The second significant experimental factor on RE was the composite sampling method used (p-value < 0.0001) (Table 2). For all four coupon materials, the RE was significantly reduced when the single-medium multi-pass composite (SM-MPC) sampling method was used compared to both the MP-Discrete and the multi-medium post-sample composite (MM-MPC) sampling methods (Figs 1 and 2). These results indicate that in situations where the spore concentration is unknown, and the hot spots could contain low spore numbers, the MM-MPC method could be considered as a candidate method for sampling to reduce the number of analyses without sacrificing RE achieved with MP-Discrete samples. This is because the MP-Discrete method requires each sponge to be extracted in 90 mL of buffer. Thus, for 16 coupons, there would be 16x90 mL solutions to process post extraction using the MP-Discrete method. With the MM-MPC method, the RE is not significantly different than the MP-Discrete method and reduces the final sample handling to 1x~90 mL (up to 105 mL) solution for up to 16 coupons. For example, instead of centrifuging 32 to 48 sample tubes (16 coupons x 2 to 3 tubes per coupon) generated for 16 coupons with the MP-Discrete method, only 3 tubes are centrifuged and processed for the same number of coupons with the MM-MPC method. In addition, rather than 48 plate counts for 16 coupons with the MP-Discrete method, only 3 plate counts are required for the same number of coupons sampled with the MM-MPC method. The reduction in number of tubes centrifuged, number of tubes combined into a single sample, number of samples plated on agar, and number of plates requiring counting saves a significant amount of time, labor, and resources.

Our results are in agreement with the France et al. study conducted with Arizona test dust samples with medium spore concentrations (>1000 spores per sample). In their study, it was reported that the composite method was significantly different. However, their test materials (contaminated dust) vary greatly from coupon surfaces [3]; therefore, the relative agreement between our study and the France et al. study would need to be further assessed with additional testing of composite methods with environmental sample types and lower spore numbers.

The MM-MPC and SM-MPC methods with respect to the deposition locations of the spores and the number of locations composited were also compared. We tested four different scenarios: 4 or 8 locations composited with only one or all coupons contaminated. The MP-Discrete method was conducted in parallel for comparative purposes. In all four scenarios, the SM-MPC method resulted in significantly lower RE than the MM-MPC method and the MP-Discrete method. With the MP-Discrete method, there was little variance across all four scenarios tested, with a RE of ~30% (Figs 4 and 5). A consistent RE for the MP-Discrete method is expected based on previous work we have conducted as well as reports by others, which further bolsters these experimental results [5, 1113, 21, 25]. These data also show that the median RE for the MM-MPC method is higher than the median RE for the MP-Discrete method, lending further support for using this compositing method rather than the SM-SPC method.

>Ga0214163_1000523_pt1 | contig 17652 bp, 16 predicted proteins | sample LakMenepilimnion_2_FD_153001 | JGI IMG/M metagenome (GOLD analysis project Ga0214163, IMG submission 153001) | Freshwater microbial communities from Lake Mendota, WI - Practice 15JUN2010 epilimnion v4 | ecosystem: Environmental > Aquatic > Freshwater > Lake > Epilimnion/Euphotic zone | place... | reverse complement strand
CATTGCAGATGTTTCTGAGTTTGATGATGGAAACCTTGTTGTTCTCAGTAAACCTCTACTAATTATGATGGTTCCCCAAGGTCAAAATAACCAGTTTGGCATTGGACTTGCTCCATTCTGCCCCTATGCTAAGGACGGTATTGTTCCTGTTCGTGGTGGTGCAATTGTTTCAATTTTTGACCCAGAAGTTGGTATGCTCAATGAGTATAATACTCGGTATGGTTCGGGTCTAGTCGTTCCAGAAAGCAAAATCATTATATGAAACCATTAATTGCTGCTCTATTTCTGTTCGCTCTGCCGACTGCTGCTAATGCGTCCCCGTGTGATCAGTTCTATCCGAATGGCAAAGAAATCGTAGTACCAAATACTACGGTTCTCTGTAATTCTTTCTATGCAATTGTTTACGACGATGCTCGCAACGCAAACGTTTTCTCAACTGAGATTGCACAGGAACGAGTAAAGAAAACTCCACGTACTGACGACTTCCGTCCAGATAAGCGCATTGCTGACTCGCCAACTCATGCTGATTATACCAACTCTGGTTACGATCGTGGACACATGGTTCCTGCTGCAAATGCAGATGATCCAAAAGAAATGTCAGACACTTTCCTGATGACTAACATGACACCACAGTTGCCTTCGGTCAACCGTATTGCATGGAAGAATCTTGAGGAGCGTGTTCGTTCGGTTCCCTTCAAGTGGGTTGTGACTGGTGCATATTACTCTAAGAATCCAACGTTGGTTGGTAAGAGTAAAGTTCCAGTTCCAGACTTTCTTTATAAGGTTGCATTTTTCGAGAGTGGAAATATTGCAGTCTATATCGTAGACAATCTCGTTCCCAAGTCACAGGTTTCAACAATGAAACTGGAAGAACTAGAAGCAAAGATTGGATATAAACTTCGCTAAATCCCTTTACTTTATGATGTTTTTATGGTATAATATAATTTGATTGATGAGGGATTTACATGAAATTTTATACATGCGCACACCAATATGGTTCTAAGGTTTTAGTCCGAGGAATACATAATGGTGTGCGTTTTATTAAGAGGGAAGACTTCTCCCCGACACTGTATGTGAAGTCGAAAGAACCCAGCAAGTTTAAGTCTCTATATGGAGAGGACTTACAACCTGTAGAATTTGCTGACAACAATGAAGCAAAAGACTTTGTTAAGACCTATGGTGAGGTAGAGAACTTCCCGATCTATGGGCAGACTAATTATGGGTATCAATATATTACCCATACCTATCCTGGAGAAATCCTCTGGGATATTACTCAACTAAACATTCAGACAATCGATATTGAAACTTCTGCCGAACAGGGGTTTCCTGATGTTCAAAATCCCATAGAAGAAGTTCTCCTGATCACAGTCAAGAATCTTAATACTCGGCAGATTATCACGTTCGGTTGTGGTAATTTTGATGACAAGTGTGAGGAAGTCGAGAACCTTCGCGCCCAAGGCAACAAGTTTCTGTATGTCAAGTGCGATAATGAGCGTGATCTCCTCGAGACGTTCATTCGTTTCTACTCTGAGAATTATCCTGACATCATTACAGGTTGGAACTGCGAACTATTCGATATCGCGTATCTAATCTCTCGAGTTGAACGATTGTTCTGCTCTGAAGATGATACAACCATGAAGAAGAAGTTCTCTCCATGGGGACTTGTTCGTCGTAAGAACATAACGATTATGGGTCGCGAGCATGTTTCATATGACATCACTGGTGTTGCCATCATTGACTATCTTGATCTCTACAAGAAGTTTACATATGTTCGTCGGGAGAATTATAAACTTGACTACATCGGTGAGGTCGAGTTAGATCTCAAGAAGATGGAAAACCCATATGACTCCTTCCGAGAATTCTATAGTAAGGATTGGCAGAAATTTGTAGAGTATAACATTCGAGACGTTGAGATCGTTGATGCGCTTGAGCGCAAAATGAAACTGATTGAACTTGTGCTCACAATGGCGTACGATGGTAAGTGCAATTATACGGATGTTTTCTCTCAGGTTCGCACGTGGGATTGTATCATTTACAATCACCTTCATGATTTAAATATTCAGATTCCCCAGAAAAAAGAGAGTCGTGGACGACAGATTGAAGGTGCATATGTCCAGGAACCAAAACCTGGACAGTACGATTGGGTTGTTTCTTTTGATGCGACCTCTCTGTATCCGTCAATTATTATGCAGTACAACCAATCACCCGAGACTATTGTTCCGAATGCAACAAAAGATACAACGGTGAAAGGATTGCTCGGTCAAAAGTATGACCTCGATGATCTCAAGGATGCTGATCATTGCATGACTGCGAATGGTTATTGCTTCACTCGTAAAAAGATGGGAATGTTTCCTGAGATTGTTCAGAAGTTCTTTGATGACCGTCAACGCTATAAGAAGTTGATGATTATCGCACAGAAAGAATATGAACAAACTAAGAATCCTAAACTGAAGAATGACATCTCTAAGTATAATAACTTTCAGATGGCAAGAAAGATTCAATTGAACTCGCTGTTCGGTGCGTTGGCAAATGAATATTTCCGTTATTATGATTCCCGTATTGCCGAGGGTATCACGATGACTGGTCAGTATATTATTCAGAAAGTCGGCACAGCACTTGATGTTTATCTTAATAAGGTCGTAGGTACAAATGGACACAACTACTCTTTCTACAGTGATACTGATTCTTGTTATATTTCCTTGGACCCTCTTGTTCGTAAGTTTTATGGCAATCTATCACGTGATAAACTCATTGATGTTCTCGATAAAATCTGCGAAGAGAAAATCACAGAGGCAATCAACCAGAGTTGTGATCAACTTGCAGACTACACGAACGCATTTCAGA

Previous work by Tufts et al. showed that the SM-SPC method resulted in a consistent spore RE from surfaces compared to a SM-MPC method at high target CFU (2 x107) aerosolized spores deposited on stainless steel test coupons. Spores were deposited on only one coupon location, but the location of the contaminated coupon in the test varied (location one or location 4, with 4 locations composited). The results from the Tufts study indicated that most of the surface bound spores were recovered by the sponge in the first pass across the coupon surface, and therefore multiple passes could potentially be unnecessary [9]. Our results showed that both the single pass (SP-Discrete and SM-SPC) methods had reduced RE compared to all the multiple pass (MP-Discrete, SM-MPC, and MM-MPC) methods. However, this difference could be attributed to the lower spore concentrations used in our study compared to high concentrations used in the Tufts study, or could be attributed to spore application method (wet vs. dry aerosolized). In addition, the Tufts study only examined stainless steel coupons. In this study, stainless steel coupons as well as the other materials (ceramic tile, vinyl, and drywall) which have varying RE associated with these surface types were used. In addition, the data from this study was analyzed using ANOVA which compared all CFU target values with multiple surfaces associated with lower RE. The data from our study suggests that multiple passes across the coupon surface would be required in order to maximize spore recovery.

In addition to the independent experimental factors that were significant for RE, we also identified that the two-way interaction between the CFU target and the number of coupons contaminated is significant (p = 0.0271) (Table 2 and Fig 4). The results indicate that the difference between all or one coupon being contaminated varies with the CFU target. However, a consistent trend between CFU target and number of coupons contaminated is not readily apparent. At the lowest CFU target (10 CFU), the RE was 10% higher when all coupons were contaminated. At 25 and 50 CFU targets, the RE was also 10% higher, but for one coupon contaminated. At 100 CFU, the RE varied by only 2%, but was higher when all coupons were contaminated. We postulate that the random order of the contaminated coupon is a contributing factor for this variation at the lowest CFU target tested. However, this study was not designed to determine the effect of the random coupon swipe order on RE. The study conducted by Tufts et al. did vary the location of the contaminated coupon in their test design, and did report that the location of the coupon affected RE, but the variations between our test design and experiments conducted by Tufts et al. do not enable a direct comparison of these results [9]. Future studies are needed to determine the impact of contamination at different locations.